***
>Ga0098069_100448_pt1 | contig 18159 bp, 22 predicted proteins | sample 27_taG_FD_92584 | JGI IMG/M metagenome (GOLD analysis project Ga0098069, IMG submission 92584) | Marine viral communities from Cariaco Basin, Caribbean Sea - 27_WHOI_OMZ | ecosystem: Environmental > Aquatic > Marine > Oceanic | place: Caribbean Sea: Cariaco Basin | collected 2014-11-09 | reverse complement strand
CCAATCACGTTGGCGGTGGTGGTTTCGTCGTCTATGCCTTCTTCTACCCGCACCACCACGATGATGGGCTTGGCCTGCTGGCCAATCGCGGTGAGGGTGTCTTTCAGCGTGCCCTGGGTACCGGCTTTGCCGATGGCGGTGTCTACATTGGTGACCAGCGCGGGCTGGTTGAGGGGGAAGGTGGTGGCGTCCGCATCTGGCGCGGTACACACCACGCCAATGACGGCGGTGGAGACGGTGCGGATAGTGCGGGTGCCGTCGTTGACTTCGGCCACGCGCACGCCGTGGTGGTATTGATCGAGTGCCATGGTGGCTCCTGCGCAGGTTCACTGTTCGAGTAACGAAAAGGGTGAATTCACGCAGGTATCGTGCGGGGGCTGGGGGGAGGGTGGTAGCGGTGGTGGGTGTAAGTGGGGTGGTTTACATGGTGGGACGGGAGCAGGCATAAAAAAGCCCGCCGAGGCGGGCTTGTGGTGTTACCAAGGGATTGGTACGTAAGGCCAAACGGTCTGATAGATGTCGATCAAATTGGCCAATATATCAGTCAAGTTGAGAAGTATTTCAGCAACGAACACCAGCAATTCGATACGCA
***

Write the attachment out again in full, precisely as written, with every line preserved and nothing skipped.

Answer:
>Ga0098069_100448_pt1 | contig 18159 bp, 22 predicted proteins | sample 27_taG_FD_92584 | JGI IMG/M metagenome (GOLD analysis project Ga0098069, IMG submission 92584) | Marine viral communities from Cariaco Basin, Caribbean Sea - 27_WHOI_OMZ | ecosystem: Environmental > Aquatic > Marine > Oceanic | place: Caribbean Sea: Cariaco Basin | collected 2014-11-09 | reverse complement strand
CCAATCACGTTGGCGGTGGTGGTTTCGTCGTCTATGCCTTCTTCTACCCGCACCACCACGATGATGGGCTTGGCCTGCTGGCCAATCGCGGTGAGGGTGTCTTTCAGCGTGCCCTGGGTACCGGCTTTGCCGATGGCGGTGTCTACATTGGTGACCAGCGCGGGCTGGTTGAGGGGGAAGGTGGTGGCGTCCGCATCTGGCGCGGTACACACCACGCCAATGACGGCGGTGGAGACGGTGCGGATAGTGCGGGTGCCGTCGTTGACTTCGGCCACGCGCACGCCGTGGTGGTATTGATCGAGTGCCATGGTGGCTCCTGCGCAGGTTCACTGTTCGAGTAACGAAAAGGGTGAATTCACGCAGGTATCGTGCGGGGGCTGGGGGGAGGGTGGTAGCGGTGGTGGGTGTAAGTGGGGTGGTTTACATGGTGGGACGGGAGCAGGCATAAAAAAGCCCGCCGAGGCGGGCTTGTGGTGTTACCAAGGGATTGGTACGTAAGGCCAAACGGTCTGATAGATGTCGATCAAATTGGCCAATATATCAGTCAAGTTGAGAAGTATTTCAGCAACGAACACCAGCAATTCGATACGCA